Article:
The latest figures from the Council for Graduate Schools (CGS) show a radical shift in top source markets for graduate students after seven consecutive years of double digit growth in Chinese enrolments and meagre 1% and 2% increases in Indian students in 2012 and 2011.
First time enrolments more than overall international student enrolments are considered the best indicator of future trends in the sector because they capture students at the beginning of their graduate career and can project where they will be over the next few years.
Despite the downturn, China continues to be the largest source of international graduate students
Researchers from the Council say that there is no explanation for the slow down in growth among Chinese students but that it could denote a trend.
“What we do know is that this finding is very consistent with CGS’ Phase II survey report, released in August of this year,” said the Jeff Allum, Director, Research and Policy Analysis at CGS. “This does not appear to be a fluke.”
Despite the downturn, China continues to be the largest source of international graduate students, representing 34% of all international graduate students in the US.
Enrolments from the country’s other top source market, South Korea, fell 12%, down for the sixth consecutive year.
CGS President Debra W. Stewart said the dramatic changes in enrolment demographics shows the need for variety in source markets.
“While the substantial increase in first-time enrolments of Indian students is positive, the fluctuation in India enrolment in recent years makes it difficult to confirm a definite trend, ” she said.
“Taken with slowed growth in first-time enrolments from China, and the persistent declines in first-time enrolments of South Korean students, I don’t think we can count on any single country to sustain the strong participation of international students that US graduate schools have enjoyed in the past.”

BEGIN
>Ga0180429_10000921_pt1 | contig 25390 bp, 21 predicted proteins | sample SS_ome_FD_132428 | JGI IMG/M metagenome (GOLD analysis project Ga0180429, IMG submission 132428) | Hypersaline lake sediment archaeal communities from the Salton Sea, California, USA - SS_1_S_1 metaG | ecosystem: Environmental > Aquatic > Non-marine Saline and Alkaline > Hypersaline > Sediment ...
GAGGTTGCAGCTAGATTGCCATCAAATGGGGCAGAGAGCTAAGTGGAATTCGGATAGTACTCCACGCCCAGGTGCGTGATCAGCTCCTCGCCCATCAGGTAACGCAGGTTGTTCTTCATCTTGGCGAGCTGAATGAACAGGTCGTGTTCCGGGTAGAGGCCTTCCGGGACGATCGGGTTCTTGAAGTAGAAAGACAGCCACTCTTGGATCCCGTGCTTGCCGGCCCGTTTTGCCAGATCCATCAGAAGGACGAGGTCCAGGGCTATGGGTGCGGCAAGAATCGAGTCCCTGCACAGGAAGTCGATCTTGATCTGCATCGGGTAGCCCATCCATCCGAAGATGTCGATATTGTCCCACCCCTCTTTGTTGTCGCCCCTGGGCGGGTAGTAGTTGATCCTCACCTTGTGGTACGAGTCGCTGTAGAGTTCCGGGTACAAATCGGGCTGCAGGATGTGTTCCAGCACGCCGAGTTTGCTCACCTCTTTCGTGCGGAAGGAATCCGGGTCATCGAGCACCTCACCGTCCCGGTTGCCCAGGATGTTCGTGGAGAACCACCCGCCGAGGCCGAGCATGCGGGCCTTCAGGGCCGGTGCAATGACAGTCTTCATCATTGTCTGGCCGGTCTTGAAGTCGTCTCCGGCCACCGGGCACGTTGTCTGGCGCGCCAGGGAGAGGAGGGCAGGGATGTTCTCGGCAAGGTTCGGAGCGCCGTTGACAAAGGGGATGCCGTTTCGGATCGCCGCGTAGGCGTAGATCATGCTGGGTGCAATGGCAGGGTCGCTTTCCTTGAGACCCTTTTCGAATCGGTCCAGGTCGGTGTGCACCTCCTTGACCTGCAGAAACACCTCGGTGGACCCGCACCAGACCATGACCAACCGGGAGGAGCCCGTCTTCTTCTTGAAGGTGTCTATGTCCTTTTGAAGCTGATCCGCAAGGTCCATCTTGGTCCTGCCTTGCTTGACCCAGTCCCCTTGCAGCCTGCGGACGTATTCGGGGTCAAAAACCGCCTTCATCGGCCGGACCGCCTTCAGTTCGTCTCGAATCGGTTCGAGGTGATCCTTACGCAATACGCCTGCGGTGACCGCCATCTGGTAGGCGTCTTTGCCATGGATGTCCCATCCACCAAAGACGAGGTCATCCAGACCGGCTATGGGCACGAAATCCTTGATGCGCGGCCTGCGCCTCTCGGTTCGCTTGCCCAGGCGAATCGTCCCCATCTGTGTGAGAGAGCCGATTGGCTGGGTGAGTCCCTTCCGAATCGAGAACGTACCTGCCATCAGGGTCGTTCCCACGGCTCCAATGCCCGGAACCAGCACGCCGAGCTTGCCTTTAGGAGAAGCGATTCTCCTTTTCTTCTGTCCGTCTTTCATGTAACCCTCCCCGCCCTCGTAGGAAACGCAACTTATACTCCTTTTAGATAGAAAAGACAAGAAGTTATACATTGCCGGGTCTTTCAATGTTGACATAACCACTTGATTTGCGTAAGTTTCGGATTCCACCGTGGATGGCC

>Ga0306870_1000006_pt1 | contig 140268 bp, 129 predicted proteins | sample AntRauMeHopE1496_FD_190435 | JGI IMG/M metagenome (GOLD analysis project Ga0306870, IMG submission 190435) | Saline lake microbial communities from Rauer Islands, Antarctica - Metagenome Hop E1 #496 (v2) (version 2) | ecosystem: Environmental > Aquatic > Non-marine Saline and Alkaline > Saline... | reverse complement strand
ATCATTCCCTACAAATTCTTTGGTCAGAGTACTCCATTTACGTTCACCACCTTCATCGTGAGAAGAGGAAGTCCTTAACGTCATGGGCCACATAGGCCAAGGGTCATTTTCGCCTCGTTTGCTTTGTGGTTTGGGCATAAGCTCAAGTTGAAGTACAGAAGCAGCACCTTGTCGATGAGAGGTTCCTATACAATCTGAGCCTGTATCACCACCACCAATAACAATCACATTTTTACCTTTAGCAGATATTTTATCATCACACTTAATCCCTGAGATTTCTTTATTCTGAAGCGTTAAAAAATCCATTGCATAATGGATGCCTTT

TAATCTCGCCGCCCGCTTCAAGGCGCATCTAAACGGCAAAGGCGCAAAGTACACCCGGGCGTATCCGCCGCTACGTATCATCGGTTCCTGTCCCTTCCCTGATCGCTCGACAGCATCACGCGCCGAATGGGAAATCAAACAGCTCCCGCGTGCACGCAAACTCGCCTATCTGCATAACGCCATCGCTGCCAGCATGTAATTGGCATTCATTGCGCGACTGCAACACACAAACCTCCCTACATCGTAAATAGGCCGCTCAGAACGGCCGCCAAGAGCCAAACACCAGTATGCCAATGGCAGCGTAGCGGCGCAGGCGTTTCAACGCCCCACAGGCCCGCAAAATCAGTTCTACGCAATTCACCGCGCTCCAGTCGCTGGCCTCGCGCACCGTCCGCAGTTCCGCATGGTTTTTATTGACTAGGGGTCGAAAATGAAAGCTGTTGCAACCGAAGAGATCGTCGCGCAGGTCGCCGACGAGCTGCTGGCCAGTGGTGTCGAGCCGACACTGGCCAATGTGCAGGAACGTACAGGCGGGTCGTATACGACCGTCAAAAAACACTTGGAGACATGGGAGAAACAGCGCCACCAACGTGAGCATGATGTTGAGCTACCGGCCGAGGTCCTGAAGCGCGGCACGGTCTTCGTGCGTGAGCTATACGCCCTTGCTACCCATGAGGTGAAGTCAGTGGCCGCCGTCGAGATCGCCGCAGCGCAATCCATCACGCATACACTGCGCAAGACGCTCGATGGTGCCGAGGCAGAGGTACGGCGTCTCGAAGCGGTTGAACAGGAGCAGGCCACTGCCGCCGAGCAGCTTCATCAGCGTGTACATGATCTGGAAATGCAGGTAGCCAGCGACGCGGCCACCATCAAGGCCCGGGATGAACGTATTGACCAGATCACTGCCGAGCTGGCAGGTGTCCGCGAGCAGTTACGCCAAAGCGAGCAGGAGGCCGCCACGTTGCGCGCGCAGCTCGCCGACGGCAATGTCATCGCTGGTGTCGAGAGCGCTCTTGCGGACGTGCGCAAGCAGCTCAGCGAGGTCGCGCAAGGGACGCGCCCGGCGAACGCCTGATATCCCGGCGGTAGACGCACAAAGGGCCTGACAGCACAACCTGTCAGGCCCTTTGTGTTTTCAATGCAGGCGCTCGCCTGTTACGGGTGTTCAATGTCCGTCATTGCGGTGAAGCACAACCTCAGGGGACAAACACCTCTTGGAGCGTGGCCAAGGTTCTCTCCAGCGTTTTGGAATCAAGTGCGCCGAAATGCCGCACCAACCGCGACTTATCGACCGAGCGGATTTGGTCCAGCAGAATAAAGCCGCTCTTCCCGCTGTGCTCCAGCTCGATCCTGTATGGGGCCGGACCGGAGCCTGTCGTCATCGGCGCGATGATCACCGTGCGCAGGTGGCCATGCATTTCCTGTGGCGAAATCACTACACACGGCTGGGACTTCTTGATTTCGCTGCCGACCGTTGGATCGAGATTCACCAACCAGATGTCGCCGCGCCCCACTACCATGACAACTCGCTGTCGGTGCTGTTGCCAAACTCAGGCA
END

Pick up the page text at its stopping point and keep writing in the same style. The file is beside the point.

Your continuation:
Brazil seconded India’s in enrolment surge, increasing 17%, up from 14% gains in 2012.
STEM fields continue to have the largest pull among foreign graduate students. Physical and earth sciences – including mathematics, computer science and engineering- together comprised 47% of international student enrolments this year.
“I don’t think we can count on any single country to sustain the strong participation of international students that US graduate schools have enjoyed in the past”
The gains in enrolment seem to have calmed concerns that arose earlier this year due to figures from the second phase of the study showing international student applications had fallen to just 2% of over all applications on the back of 9% and 11% growth the two previous years, respectively.
“There is no doubt that international students are eager to take advantage of the extraordinary quality of US graduate institutions,” said Stewart.
“The continued growth in first-time enrolment is a sign that decreasing applications have not yet damaged the strong pipeline of international graduate students.”
Sent to CGS’s 513 US college and university members during September and October, the study received a 56% (285 institutions) response rate and represents 66% of the approximately 103,000 graduate degrees awarded to international students in 2010-2011.